This year’s Open Championship has been rebranded “Tee” in the park – with organisers revealing plans to allow camping for the first time in the history of the prestigious event.
In a move aimed at attracting the next generation of golf fans, a free “Camping Village” is being set up close to Royal Troon in Ayrshire, the venue for the game’s oldest major.
Organisers have revealed golf fans aged 25 and under will be able to stay the night in a camping village which will see pre-pitched tents near the course, at the town’s Marr Rugby Club, fitted out with inflatable camp beds.
They hope by attracting younger fans to watch the beautiful game more of them will take up the sport and join clubs in their area.
Fans can pre-book a two, four or six-person tent to sleep under the stars within yards of where golf’s top talents will walk the fairways.
There will be 500 camping places available to younger golf fans who hold a ticket for the Open each night during the event being held in July.
Like at the annual Scottish music festival T in the Park – which attracts 255,000 people including 70,000 campers – event goers who stay over will be able to use showers and get free car parking.
Organisers are trying to create a party atmosphere by putting on a range of food and drink outlets for the golf-loving campers – who get to pitch up in the tents free of charge.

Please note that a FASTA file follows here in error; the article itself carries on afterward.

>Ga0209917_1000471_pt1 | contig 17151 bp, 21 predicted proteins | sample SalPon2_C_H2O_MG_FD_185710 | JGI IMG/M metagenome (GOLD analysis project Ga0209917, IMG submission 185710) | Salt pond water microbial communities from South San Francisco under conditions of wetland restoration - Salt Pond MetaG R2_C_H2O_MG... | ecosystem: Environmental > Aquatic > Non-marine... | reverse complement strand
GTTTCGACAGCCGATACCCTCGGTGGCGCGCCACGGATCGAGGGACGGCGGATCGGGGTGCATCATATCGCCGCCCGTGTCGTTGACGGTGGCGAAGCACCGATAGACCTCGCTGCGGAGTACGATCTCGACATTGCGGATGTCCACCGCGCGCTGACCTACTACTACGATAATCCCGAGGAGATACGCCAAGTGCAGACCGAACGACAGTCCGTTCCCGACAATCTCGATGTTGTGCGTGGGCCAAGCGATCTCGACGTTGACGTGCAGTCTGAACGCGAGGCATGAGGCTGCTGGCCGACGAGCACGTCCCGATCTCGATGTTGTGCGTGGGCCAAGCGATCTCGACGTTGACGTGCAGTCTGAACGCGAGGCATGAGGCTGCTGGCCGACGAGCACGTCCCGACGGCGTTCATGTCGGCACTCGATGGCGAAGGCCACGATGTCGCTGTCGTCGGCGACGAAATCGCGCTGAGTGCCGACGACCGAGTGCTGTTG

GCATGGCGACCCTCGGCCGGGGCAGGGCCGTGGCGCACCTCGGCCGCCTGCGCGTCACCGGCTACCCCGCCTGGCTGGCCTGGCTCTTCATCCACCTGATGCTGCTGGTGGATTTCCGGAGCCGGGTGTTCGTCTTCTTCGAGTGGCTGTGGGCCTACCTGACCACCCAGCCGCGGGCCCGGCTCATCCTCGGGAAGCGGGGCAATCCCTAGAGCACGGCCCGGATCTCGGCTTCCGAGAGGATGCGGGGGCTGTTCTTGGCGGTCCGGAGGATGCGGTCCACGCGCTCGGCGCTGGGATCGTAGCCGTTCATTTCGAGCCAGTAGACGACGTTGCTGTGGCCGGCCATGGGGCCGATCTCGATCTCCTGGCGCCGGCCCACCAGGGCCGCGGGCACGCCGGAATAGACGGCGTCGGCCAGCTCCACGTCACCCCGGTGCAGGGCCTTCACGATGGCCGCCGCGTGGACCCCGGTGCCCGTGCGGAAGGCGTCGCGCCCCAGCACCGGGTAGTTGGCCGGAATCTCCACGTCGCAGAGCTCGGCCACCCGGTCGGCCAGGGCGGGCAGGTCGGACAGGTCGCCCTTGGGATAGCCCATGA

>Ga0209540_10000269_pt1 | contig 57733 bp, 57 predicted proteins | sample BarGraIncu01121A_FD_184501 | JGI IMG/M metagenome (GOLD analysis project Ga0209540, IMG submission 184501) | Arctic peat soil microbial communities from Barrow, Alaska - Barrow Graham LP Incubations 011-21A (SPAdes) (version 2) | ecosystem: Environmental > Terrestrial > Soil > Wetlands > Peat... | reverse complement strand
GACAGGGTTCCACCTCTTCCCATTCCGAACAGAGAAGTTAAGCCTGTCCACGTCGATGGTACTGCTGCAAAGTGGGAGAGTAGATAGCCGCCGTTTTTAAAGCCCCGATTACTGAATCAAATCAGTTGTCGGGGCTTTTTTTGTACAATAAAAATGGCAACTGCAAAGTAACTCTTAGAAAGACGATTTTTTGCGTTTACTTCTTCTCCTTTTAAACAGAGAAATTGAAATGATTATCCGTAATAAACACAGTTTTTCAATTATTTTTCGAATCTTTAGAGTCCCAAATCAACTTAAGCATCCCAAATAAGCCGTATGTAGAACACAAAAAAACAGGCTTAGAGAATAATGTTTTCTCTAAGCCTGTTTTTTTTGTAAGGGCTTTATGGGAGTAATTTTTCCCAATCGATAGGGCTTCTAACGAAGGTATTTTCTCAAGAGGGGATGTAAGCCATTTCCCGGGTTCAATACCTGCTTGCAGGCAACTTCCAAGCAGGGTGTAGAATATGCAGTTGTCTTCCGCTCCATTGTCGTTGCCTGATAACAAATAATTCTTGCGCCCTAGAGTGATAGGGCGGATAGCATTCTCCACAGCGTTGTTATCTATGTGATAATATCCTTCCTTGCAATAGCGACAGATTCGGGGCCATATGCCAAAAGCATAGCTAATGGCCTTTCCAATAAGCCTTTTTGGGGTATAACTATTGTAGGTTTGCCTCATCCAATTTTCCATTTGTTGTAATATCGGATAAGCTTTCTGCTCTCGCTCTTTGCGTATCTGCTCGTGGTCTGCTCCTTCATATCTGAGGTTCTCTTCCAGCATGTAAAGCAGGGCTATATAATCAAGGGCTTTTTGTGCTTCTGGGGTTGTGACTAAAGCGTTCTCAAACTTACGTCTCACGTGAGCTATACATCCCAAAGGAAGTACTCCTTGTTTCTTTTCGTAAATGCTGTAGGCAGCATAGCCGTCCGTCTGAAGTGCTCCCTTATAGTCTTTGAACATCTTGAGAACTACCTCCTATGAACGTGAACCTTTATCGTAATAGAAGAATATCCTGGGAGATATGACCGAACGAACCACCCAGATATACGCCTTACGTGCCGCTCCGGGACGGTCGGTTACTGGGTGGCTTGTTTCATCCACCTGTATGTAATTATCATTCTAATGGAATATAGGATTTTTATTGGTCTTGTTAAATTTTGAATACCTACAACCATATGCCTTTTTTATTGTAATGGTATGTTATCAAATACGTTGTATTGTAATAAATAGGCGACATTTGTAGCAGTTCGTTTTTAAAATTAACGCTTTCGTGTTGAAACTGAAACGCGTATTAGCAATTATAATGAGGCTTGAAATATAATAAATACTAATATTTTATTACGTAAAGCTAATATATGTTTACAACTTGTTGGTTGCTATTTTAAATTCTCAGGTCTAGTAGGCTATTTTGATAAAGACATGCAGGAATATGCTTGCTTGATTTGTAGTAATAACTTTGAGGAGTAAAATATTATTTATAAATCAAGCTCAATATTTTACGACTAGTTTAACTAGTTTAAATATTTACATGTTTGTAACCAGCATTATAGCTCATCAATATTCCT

The initiative is part of a commitment to ensuring the world famous event is open to all and attracts people of all ages.
Johnnie Cole-Hamilton, the R&A’s executive director of championships for the sport’s governing body the Royal and Ancient (R&A), said: “There will be an exciting festival atmosphere at Troon as thousands of people come together for a true celebration of golf.
“The camping village will provide a fun and safe accommodation option for young people within easy walking distance of Royal Troon.
“The Open is a wonderful opportunity for young fans to get up close to their favourite players and we know this will help inspire future generations to pick up a club and take part themselves.”
Tickets for the Open start from £5 and organisers say they will be running free tickets for juniors.
Meanwhile, however, the founder of a body aimed at promoting equality in sport says Royal Troon should not have been permitted to host the Open because it still refuses to accept women members.
Maureen McGonigle of the Scottish Women in Sport Foundation said the club had to “come into the 21st century”.
The R&A said the issue was “a matter for the club” to decide on.
Royal Troon is one of two golf clubs on the rota to host the Open that do not accept female members. The other is Muirfield in East Lothian.
The Ayrshire club announced last year it was reviewing its all-male membership policy.
Ms McGonigle said: “To have that kind of attitude and be hosting one of the top events in Scotland – I do find that quite surprising and I don’t think it should happen.
“I think discrimination in any form, in this day and age, should not be allowed.
“There has got to be equality throughout.”